Closing in on 1,000

Saturday, January 19, 2002

Pam Iversen has had ups and downs in her basketball career, but her accomplishments speak for themselves.

"Any time you score 1,000 points ... that's quite an achievement," Southeast Missouri State University coach Ed Arnzen said.

Iversen has not scored 1,000 points yet, but she could reach that career milestone today when the Otahkians (10-6, 3-3 Ohio Valley Conference) face Murray State (7-8, 2-3) at 4:30 p.m. at the Regional Special Events Center in Murray, Ky.

With 995 points, Iversen is poised to join an exclusive group at Southeast that includes just 11 other female players. But scoring is just a part of what Arnzen feels the 6-foot-2 senior center has meant to his program.

"She's had some bad times, but she's really had a good career," Arnzen said. "She's a good person, a good student and she's been easy to coach."

Among the bad times for Iversen: A serious knee injury -- a torn ACL -- that required surgery and forced her to miss the final nine games of her sophomore season and also hampered her much of last year, along with two broken noses, including one that kept her out of both exhibition games this season.

"I've had a few things happen to me," said a laughing Iversen. "I worked hard with the knee and finally got over it this summer, and this year has gone pretty good after I got over the broken nose."

In addition to nearing the 1,000-point club, Iversen ranks fourth on Southeast's career list in blocked shots with 94 and is seventh in rebounds with 673.

"Pam has done a lot of things for our program," Arnzen said. "She's been a warrior for us."

Iversen said the career milestone she is approaching doesn't mean a lot now because she is more focused on helping the Otahkians succeed as a team. She admits it will be a nice honor.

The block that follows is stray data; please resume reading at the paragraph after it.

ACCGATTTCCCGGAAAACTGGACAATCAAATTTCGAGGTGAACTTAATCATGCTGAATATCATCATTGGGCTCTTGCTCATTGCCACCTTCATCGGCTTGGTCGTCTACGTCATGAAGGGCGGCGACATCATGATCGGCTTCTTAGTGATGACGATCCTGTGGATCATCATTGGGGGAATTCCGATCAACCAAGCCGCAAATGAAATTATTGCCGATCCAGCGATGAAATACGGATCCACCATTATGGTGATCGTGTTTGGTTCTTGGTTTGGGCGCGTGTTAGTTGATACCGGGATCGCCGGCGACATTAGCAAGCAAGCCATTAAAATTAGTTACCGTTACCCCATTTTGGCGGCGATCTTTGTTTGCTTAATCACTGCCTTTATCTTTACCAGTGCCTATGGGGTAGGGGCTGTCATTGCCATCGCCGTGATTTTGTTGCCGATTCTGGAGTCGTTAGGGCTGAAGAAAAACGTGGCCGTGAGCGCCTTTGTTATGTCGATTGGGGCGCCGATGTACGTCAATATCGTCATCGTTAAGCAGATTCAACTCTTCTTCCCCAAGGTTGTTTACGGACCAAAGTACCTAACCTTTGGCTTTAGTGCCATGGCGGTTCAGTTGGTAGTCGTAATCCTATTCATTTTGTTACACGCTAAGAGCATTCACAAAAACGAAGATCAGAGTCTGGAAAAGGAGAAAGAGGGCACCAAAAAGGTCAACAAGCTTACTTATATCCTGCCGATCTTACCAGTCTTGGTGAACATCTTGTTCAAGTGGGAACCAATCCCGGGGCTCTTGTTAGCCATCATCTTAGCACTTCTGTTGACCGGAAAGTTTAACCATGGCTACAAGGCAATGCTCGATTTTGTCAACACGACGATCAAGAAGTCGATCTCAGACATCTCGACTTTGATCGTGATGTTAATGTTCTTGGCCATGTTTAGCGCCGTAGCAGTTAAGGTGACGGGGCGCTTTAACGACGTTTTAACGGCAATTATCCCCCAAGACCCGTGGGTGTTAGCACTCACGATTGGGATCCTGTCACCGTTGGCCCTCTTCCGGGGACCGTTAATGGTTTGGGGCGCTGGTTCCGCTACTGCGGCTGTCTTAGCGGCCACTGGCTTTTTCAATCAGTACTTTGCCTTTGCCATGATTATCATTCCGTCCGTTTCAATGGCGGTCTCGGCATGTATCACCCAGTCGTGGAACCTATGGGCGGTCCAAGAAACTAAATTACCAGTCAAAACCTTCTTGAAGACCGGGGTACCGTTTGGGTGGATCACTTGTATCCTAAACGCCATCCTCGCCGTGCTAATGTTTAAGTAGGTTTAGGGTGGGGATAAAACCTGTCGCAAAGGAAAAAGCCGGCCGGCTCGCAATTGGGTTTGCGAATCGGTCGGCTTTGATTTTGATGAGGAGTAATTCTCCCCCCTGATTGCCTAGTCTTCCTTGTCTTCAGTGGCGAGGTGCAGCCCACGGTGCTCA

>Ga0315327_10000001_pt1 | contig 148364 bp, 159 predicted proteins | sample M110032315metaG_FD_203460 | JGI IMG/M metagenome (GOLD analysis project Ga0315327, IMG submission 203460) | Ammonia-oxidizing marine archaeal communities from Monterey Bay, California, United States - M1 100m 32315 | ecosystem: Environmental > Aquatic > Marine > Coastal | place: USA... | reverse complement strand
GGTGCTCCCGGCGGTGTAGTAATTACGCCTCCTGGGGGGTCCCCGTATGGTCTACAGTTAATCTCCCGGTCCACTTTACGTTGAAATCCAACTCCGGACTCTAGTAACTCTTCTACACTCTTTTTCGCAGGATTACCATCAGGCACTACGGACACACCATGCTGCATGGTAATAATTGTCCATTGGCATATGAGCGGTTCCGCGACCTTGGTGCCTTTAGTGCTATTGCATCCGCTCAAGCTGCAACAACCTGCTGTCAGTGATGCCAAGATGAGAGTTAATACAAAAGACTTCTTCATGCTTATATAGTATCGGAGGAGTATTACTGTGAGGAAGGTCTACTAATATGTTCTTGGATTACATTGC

"I really couldn't care less, but it's nice and it will probably mean more later, when I'm done playing," she said. "I wish I would do it at home, but I'll probably do it Saturday (today)."

A native of Denison, Iowa, Iversen has been a starter since she arrived in Cape Girardeau. She has been consistent if not spectacular, averaging 11.7 points and 7.8 rebounds as a freshman, 12.6 points and 7.4 rebounds as a sophomore, 9.4 points and 7.3 rebounds last year as she struggled to regain her form after the knee injury, and 10.1 points and 6.9 rebounds this season.

Iversen, the Otahkians' third-leading scorer this year, ranks seventh in the OVC in rebounding, fifth in field-goal percentage at 55.6 and second in blocked shots with 25. For her career, Iversen has shot an impressive 54.3 percent from the field.

"She's been a really consistent player for us," Arnzen said. "She struggled some last year because she wasn't quite fully recovered from the knee injury, and the broken nose set her back some this season, but she's really been playing well lately."

While her accomplishments on the court have been strong, Iversen is equally proud of her work in the classroom. An administrative systems management major, Iversen is scheduled to graduate in May, meaning she will have earned her degree in four years, which is not all that common for a collegiate athlete.

"My goal was to get in and out in four years," she said with a smile.

mmishow@semissourian.com

(573) 335-6611, extension 132

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